As per the SSL/TLS standard:
This is a sequence (chain) of certificates. The sender's
certificate MUST come first in the list. Each following
certificate MUST directly certify the one preceding it.
What may happen depends on the client: some will simply disregard the chain and simply revalidate the server's certificate, using the provided certificate as an unordered bag of "potentially useful certificates". Others will reject the chain and refuse to connect. A sub-case is when the certificates are so out-of-order that the first certificate in the chain is not the server's actual certificate: in that case, clients who did not rejected the chain will try to use the wrong certificate, and this ought to trigger a "name mismatch" warning (i.e. the client is trying to use the certificate of an intermediate CA, and the CA name does not match the expected server name); and it would ultimately lead to a handshake failure since the CA public key is not the server's public key.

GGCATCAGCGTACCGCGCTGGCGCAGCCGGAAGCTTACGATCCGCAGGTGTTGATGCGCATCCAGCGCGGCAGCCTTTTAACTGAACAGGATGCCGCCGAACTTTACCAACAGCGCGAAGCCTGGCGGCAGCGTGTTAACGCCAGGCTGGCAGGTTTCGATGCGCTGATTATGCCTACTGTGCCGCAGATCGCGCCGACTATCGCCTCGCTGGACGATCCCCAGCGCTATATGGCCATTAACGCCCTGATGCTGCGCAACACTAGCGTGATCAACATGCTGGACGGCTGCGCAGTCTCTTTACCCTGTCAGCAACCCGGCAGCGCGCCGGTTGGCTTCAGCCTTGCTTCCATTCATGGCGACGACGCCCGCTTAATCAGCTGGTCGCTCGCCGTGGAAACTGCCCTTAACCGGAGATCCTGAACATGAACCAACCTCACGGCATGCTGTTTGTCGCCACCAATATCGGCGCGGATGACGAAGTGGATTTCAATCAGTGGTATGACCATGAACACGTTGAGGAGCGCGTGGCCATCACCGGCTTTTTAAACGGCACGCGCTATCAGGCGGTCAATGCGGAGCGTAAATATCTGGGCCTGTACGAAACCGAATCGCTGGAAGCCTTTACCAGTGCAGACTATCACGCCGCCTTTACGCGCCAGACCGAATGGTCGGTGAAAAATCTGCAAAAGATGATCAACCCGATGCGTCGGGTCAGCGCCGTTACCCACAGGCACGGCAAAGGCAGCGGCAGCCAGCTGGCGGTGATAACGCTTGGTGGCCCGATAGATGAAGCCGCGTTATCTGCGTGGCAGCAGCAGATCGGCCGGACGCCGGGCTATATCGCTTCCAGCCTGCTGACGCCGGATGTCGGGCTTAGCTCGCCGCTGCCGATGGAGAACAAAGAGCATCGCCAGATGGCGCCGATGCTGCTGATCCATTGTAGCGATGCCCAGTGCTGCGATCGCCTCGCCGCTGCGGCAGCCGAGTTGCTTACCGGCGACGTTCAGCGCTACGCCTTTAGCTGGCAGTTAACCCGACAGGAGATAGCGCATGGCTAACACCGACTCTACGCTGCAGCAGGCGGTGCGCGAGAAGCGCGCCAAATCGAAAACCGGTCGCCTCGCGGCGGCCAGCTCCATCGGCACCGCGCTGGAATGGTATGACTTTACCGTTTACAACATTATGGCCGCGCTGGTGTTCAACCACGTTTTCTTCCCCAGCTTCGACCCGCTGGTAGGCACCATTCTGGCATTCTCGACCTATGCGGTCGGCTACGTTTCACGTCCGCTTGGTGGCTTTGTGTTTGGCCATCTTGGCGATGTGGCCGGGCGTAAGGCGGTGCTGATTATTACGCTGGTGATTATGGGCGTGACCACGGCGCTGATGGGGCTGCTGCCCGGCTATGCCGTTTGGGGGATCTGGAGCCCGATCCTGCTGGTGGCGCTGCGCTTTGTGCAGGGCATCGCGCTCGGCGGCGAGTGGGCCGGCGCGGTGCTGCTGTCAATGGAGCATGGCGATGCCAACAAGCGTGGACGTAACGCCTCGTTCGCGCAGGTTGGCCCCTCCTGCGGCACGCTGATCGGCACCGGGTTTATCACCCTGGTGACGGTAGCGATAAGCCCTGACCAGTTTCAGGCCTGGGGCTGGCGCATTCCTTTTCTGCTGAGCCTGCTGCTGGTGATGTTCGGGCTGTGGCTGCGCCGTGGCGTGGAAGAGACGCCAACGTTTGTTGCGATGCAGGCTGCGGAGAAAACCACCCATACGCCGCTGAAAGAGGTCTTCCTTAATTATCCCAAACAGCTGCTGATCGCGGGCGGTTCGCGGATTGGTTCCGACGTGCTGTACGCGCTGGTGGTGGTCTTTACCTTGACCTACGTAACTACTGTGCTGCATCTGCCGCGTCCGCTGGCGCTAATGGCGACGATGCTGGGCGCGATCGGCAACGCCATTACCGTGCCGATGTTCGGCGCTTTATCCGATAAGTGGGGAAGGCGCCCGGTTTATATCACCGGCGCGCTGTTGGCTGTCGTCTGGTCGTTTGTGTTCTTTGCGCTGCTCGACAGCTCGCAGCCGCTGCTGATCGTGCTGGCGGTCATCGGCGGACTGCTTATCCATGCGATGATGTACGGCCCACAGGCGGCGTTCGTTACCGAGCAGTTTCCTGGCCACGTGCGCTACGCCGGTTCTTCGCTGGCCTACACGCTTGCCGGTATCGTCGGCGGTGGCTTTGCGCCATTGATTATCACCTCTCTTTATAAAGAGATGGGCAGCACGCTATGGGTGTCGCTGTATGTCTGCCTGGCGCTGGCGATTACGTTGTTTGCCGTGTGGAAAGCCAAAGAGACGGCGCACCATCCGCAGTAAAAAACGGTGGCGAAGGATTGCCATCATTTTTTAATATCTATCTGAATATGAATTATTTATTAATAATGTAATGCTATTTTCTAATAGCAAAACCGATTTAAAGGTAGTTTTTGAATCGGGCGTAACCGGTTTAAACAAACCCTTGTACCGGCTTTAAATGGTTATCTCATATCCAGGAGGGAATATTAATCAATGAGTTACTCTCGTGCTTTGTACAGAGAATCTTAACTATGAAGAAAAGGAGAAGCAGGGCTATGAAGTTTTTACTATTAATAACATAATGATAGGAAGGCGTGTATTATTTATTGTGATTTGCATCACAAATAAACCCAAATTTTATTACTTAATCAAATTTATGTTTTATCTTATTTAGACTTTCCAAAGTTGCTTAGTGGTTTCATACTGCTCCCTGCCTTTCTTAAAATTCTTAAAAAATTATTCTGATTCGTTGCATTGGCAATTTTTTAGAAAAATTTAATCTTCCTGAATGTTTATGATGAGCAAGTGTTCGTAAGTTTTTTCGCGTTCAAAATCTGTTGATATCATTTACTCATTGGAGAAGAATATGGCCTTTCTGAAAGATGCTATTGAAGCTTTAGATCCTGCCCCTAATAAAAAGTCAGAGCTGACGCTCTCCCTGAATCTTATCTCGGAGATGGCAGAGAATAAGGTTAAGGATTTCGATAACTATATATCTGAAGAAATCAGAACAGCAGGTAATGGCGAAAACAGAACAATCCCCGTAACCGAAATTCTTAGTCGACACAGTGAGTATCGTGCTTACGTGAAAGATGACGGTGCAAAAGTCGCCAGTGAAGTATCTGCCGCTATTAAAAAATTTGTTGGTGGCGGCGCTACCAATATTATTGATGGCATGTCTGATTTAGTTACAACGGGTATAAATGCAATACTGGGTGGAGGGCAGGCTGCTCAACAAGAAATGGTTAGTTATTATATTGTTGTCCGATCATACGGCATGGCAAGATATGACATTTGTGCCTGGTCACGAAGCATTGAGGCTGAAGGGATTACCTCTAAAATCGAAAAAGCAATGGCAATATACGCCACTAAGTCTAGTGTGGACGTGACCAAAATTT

In any case, the SSL handshake ends with a pair of
Finished messages which are used to check that everything went well. If the client does not use the correct public key, the key exchange will fail, or (at worst) the
Finished messages won't match, and no application data will be sent or received. There will not be any "incorrectly encrypted request/response".